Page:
For further information on beans see the Glossary.

sopa de frigoles negros

black bean soup

The first bean soup I have chosen is from the Caribbean — from the island of Cuba, famed for her middle-aged revolutionaries, sugar-cane plantations and dark-haired maidens between whose ivory thighs it is rumoured that the flavoursome Havana cigars are rolled. The soup is full of flavour too.

* * *

30 ml (2 tablespoons) oil
1 onion, chopped
2 garlic cloves, crushed
1 celery stick with its leaves, chopped
225 g (8 oz) dried black beans, soaked overnight in cold water and drained
2.3 litres (4 pints) water or vegetable stock (see Glossary)
10 ml (2 tablespoons) salt
1.25 ml (¼ teaspoon) black pepper
2.5 ml (½ teaspoon) cayenne pepper juice of 1 large lemon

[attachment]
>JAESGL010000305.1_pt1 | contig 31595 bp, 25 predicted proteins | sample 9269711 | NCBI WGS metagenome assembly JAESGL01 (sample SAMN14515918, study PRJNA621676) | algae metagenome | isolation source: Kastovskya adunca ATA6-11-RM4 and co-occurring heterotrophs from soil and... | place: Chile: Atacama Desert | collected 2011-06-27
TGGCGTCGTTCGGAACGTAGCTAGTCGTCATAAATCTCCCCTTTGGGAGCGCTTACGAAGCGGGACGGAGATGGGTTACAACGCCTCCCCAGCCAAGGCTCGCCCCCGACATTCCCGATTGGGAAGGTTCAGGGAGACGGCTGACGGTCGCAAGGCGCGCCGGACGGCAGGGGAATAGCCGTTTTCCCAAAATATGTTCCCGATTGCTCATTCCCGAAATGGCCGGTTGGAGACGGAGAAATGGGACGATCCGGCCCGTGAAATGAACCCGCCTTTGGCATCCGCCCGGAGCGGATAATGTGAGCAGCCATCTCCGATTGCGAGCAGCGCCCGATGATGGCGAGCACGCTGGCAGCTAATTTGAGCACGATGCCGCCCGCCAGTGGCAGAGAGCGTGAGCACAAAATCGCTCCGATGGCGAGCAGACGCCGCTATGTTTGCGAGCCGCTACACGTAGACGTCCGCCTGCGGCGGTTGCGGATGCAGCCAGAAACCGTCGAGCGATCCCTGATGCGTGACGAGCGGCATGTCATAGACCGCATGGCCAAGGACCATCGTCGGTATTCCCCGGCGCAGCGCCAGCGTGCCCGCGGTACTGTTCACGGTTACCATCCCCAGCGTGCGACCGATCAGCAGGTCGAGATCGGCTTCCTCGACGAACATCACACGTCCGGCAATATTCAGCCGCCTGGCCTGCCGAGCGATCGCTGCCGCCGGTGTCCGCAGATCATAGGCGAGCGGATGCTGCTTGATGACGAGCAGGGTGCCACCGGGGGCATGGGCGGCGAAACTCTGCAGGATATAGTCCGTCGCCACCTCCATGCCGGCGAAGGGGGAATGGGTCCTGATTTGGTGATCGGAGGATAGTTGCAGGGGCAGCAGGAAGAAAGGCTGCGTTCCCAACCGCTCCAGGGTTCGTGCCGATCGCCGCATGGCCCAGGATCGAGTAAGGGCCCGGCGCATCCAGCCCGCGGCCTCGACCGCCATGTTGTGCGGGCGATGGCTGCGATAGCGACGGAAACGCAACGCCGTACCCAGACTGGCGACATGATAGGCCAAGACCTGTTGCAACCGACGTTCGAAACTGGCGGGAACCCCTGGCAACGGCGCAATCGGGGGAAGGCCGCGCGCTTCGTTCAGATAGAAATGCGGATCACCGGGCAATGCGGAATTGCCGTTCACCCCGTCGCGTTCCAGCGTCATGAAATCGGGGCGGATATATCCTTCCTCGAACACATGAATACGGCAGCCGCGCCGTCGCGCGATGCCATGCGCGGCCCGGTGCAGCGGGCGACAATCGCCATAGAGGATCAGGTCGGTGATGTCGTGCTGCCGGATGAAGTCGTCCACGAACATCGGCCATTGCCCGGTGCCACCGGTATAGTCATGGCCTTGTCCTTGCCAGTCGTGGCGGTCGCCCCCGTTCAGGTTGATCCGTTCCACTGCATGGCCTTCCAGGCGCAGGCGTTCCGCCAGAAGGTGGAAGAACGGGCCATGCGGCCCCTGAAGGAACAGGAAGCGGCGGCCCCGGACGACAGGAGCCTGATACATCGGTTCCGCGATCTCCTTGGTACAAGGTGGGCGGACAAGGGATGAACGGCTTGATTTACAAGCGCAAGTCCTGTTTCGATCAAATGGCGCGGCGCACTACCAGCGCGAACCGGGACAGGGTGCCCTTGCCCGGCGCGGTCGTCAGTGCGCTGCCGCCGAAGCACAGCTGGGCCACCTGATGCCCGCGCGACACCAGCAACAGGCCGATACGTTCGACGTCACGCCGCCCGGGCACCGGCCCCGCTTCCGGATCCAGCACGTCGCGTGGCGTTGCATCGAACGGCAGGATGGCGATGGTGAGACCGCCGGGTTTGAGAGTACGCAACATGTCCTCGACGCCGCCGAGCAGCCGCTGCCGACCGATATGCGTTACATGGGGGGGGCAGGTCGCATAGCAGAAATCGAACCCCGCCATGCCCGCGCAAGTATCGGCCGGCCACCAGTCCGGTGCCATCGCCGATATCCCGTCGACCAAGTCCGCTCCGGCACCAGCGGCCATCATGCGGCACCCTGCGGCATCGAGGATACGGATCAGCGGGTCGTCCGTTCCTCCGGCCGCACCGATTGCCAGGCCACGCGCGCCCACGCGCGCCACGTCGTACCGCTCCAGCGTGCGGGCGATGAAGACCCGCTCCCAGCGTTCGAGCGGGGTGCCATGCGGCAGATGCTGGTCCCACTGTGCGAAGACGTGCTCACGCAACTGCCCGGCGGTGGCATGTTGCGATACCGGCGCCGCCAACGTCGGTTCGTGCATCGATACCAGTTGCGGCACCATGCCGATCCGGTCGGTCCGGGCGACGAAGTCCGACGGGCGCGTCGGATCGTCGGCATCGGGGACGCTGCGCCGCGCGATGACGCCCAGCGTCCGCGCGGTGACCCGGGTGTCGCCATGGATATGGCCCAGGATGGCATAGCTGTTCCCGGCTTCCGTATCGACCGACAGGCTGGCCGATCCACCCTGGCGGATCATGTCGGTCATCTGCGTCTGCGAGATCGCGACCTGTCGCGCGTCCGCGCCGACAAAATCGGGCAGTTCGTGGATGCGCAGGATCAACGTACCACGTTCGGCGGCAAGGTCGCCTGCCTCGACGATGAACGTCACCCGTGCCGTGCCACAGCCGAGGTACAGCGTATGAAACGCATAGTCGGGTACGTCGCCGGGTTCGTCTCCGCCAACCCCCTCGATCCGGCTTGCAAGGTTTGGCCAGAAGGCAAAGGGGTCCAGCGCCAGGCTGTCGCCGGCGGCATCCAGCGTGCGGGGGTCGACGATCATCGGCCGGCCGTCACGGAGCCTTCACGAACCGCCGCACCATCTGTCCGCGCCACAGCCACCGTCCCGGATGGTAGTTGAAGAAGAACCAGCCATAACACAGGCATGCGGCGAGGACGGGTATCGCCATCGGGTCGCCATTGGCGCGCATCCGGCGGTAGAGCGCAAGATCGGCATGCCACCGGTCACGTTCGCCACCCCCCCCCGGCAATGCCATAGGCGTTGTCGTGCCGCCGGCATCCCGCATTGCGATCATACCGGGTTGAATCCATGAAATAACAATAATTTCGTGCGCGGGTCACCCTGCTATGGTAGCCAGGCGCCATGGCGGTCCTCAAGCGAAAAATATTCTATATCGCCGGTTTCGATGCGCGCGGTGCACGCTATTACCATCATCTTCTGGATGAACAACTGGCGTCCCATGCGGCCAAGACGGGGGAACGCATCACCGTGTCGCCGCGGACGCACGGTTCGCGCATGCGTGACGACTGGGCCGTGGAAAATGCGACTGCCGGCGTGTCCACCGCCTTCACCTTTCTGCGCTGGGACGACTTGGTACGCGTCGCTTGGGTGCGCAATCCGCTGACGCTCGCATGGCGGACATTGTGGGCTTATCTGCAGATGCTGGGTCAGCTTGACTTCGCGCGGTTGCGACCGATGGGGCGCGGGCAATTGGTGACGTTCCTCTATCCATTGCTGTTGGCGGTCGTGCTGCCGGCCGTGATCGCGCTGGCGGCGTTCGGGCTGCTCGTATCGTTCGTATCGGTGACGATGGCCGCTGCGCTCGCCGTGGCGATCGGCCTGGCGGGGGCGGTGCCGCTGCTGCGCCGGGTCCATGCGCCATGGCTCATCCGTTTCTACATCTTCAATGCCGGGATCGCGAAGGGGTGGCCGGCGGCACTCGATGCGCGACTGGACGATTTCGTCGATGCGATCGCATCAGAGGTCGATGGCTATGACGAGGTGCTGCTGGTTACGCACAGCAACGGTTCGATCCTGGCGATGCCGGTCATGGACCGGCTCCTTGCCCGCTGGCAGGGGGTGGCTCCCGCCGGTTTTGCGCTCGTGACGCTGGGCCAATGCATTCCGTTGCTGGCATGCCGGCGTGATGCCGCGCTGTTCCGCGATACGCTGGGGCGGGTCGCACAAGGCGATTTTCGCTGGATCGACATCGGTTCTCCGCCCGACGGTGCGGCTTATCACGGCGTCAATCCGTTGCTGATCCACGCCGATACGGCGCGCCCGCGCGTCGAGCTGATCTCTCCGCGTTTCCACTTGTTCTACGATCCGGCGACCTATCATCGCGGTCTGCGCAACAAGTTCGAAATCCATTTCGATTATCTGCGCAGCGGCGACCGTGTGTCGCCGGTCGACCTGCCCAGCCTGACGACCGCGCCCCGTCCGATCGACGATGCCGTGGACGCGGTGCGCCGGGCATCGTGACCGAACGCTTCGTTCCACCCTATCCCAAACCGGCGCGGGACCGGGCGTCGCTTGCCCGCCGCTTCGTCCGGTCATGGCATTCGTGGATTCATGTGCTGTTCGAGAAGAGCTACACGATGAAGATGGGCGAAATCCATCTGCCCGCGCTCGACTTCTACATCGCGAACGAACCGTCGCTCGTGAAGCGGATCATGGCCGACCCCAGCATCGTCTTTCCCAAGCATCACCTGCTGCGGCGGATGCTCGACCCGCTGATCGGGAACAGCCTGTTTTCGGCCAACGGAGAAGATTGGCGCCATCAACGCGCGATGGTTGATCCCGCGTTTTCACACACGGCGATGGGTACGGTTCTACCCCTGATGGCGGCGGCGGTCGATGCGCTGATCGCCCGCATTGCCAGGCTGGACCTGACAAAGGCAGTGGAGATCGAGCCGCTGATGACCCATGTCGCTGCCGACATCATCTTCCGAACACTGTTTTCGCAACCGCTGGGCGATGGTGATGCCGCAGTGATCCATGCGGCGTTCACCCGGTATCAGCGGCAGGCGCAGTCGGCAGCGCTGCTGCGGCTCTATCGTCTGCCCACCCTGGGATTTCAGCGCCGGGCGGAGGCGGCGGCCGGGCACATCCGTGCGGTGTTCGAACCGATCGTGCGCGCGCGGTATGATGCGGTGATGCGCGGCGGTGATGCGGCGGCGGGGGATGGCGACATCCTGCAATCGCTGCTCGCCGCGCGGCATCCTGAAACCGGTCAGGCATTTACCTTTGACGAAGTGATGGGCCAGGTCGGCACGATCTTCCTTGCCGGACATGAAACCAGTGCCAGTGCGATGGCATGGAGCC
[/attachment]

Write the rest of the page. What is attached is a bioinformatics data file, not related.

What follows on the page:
45 ml (3 tablespoons) dry sherry

2 hard-boiled eggs, chopped

1 Heat the oil in a large saucepan. Add the onion, garlic and celery and fry, stirring frequently, for 3–4 minutes. Add the beans and water or stock and bring to the boil. Lower the heat, cover the pan and simmer for about 1½ hours or until the beans are tender.

2 With a slotted spoon, remove about half of the beans and place in a blender. Add a little of the cooking liquid and process to a smooth purée. Return this to the whole beans in the saucepan, season with the salt, black pepper and cayenne pepper and simmer for a further 10 minutes, stirring constantly.

3 Stir in the lemon juice and sherry and serve garnished with the chopped eggs.

VARIATION: In Mexico 125 g (4 oz) tomato purée is stirred into the soup with the lemon juice and then it is garnished with grated cheese.


greek bean soup

'One may chatter long before the soup boils'

German saying

This is the national soup of Greece and is also popular throughout Turkey, Kurdistan and Armenia. It is simple and wholesome. The greatest honour a host can confer is to offer his guests a bowl of hot fasoulada with crusty Greek bread and some olives, sliced celery, radishes and cucumber. When preparing this soup do use good-quality olive oil — it will enhance the taste.